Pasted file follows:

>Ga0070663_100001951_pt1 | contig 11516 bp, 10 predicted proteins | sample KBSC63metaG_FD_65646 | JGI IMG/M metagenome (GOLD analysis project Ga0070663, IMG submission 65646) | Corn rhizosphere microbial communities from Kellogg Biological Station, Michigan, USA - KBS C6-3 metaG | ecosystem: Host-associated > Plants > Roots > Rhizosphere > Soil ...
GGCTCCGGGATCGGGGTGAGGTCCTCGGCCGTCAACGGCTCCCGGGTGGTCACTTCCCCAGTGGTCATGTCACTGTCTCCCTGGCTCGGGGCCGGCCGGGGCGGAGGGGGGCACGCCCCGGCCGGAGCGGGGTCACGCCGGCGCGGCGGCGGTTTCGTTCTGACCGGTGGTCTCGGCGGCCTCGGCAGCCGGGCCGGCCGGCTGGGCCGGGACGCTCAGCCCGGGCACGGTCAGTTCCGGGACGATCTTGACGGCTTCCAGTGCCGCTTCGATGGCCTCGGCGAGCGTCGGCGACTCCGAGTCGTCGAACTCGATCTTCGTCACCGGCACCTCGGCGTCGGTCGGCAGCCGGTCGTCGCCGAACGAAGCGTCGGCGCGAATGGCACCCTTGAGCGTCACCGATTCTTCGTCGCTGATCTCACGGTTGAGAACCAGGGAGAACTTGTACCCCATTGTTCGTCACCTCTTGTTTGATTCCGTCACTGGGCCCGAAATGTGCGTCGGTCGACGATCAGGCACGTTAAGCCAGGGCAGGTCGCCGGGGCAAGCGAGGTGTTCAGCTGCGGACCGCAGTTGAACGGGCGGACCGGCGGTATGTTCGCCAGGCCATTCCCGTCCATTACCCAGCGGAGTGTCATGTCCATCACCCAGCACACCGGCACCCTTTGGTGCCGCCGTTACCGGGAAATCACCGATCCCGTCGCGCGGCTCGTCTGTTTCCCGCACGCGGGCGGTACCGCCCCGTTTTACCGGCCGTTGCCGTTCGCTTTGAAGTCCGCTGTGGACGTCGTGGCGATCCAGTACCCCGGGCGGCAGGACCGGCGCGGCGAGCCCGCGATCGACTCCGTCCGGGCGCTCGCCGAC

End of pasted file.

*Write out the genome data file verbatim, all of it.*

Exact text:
>Ga0070663_100001951_pt1 | contig 11516 bp, 10 predicted proteins | sample KBSC63metaG_FD_65646 | JGI IMG/M metagenome (GOLD analysis project Ga0070663, IMG submission 65646) | Corn rhizosphere microbial communities from Kellogg Biological Station, Michigan, USA - KBS C6-3 metaG | ecosystem: Host-associated > Plants > Roots > Rhizosphere > Soil ...
GGCTCCGGGATCGGGGTGAGGTCCTCGGCCGTCAACGGCTCCCGGGTGGTCACTTCCCCAGTGGTCATGTCACTGTCTCCCTGGCTCGGGGCCGGCCGGGGCGGAGGGGGGCACGCCCCGGCCGGAGCGGGGTCACGCCGGCGCGGCGGCGGTTTCGTTCTGACCGGTGGTCTCGGCGGCCTCGGCAGCCGGGCCGGCCGGCTGGGCCGGGACGCTCAGCCCGGGCACGGTCAGTTCCGGGACGATCTTGACGGCTTCCAGTGCCGCTTCGATGGCCTCGGCGAGCGTCGGCGACTCCGAGTCGTCGAACTCGATCTTCGTCACCGGCACCTCGGCGTCGGTCGGCAGCCGGTCGTCGCCGAACGAAGCGTCGGCGCGAATGGCACCCTTGAGCGTCACCGATTCTTCGTCGCTGATCTCACGGTTGAGAACCAGGGAGAACTTGTACCCCATTGTTCGTCACCTCTTGTTTGATTCCGTCACTGGGCCCGAAATGTGCGTCGGTCGACGATCAGGCACGTTAAGCCAGGGCAGGTCGCCGGGGCAAGCGAGGTGTTCAGCTGCGGACCGCAGTTGAACGGGCGGACCGGCGGTATGTTCGCCAGGCCATTCCCGTCCATTACCCAGCGGAGTGTCATGTCCATCACCCAGCACACCGGCACCCTTTGGTGCCGCCGTTACCGGGAAATCACCGATCCCGTCGCGCGGCTCGTCTGTTTCCCGCACGCGGGCGGTACCGCCCCGTTTTACCGGCCGTTGCCGTTCGCTTTGAAGTCCGCTGTGGACGTCGTGGCGATCCAGTACCCCGGGCGGCAGGACCGGCGCGGCGAGCCCGCGATCGACTCCGTCCGGGCGCTCGCCGAC